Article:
• A US Customs director warns of a potential new drug trend targeting younger users.
  • US officials said that thousands of fentanyl pills were seized this week. 
  • The pills, which resemble candy, were found at the Arizona-Mexico border on two separate occasions. 

Border authorities seized thousands of pastel-colored fentanyl pills from the Arizona-Mexico border twice in one week. 

More than 250,000 of the pills, which have a "similar to the appearance of candy" were found in a vehicle on Wednesday, said Michael W. Humphries, Director of the Port of Nogales, Arizona border. Additionally, agents seized 10 pounds of meth and 11 pounds of heroin.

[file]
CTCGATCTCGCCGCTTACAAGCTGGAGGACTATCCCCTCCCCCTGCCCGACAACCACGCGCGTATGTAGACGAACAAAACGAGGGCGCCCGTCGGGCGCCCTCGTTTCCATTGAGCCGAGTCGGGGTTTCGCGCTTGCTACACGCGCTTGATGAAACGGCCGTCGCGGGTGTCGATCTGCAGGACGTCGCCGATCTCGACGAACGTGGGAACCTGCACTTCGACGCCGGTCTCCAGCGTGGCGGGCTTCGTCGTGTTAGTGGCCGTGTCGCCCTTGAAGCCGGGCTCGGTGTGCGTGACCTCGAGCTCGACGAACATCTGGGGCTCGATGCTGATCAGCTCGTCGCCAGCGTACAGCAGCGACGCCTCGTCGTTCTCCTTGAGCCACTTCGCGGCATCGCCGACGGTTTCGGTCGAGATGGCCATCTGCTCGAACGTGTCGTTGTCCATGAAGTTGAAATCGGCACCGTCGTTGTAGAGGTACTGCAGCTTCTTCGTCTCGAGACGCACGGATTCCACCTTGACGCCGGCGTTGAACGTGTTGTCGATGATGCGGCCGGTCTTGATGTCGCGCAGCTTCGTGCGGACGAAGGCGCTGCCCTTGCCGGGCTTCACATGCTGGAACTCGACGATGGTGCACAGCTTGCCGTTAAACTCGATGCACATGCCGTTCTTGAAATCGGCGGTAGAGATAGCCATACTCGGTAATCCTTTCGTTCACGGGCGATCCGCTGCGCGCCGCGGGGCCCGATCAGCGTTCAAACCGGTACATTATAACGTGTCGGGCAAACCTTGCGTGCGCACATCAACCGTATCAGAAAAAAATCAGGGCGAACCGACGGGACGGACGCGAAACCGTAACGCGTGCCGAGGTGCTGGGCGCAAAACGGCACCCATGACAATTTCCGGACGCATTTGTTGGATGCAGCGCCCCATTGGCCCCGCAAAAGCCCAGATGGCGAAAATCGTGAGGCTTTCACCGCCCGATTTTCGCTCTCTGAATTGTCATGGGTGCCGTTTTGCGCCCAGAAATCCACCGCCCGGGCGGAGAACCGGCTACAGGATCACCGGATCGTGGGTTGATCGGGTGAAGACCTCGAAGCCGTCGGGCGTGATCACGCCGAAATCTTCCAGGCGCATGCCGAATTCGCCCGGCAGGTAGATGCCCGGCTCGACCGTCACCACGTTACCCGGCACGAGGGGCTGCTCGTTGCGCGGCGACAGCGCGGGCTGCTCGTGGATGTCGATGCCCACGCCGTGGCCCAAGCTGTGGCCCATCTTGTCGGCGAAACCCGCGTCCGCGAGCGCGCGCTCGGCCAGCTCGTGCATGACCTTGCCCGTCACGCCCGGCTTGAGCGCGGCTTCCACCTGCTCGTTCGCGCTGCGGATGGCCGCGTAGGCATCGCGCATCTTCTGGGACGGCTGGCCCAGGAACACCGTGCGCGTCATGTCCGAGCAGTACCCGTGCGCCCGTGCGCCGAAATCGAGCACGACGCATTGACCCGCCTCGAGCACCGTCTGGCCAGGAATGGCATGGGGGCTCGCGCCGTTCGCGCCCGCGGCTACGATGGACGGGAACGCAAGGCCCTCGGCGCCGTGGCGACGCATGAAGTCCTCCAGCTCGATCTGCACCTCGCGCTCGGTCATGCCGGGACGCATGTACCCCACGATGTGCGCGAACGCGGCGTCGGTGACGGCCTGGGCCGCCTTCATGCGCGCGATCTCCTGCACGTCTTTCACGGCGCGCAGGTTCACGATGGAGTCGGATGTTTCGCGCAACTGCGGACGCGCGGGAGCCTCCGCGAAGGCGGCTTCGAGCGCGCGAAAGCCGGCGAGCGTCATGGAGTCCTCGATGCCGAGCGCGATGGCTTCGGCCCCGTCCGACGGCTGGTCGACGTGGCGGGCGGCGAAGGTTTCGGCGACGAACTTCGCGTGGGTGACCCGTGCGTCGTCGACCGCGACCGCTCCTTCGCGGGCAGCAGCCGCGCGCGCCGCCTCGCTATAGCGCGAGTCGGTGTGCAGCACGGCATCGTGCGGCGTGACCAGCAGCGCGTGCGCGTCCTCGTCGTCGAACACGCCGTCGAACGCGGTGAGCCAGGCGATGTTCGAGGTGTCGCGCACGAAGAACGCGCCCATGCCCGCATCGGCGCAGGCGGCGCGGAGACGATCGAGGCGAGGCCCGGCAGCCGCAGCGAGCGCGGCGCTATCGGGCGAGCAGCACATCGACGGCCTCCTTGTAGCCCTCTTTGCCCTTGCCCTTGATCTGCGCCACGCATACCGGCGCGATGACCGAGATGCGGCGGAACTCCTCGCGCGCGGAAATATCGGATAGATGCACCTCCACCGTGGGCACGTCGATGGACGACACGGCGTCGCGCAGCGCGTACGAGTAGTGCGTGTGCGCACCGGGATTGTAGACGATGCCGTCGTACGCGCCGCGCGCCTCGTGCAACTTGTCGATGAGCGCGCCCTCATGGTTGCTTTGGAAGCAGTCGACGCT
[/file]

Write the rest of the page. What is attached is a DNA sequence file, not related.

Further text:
The official said that the candy resembling drugs was also found by officers the next day attached to a person's legs.



"Second consecutive day colored fentanyl pills with the appearance of candy seized," Humphries tweeted Thursday. "This could be the start of a trend with Transnational Criminal Organizations targeting younger users."

Fentanyl, a synthetic opioid used to manage pain, is significantly more potent than morphine, according to the Centers for Disease Control and Prevention. The drug, which is sold through the black market, can have a heroin-like effect on the user, per the agency. 

The CDC said that illegally made fentanyl is the cause behind most of the cases linked to "fentanyl-related harm, overdose, and death" in the country. 

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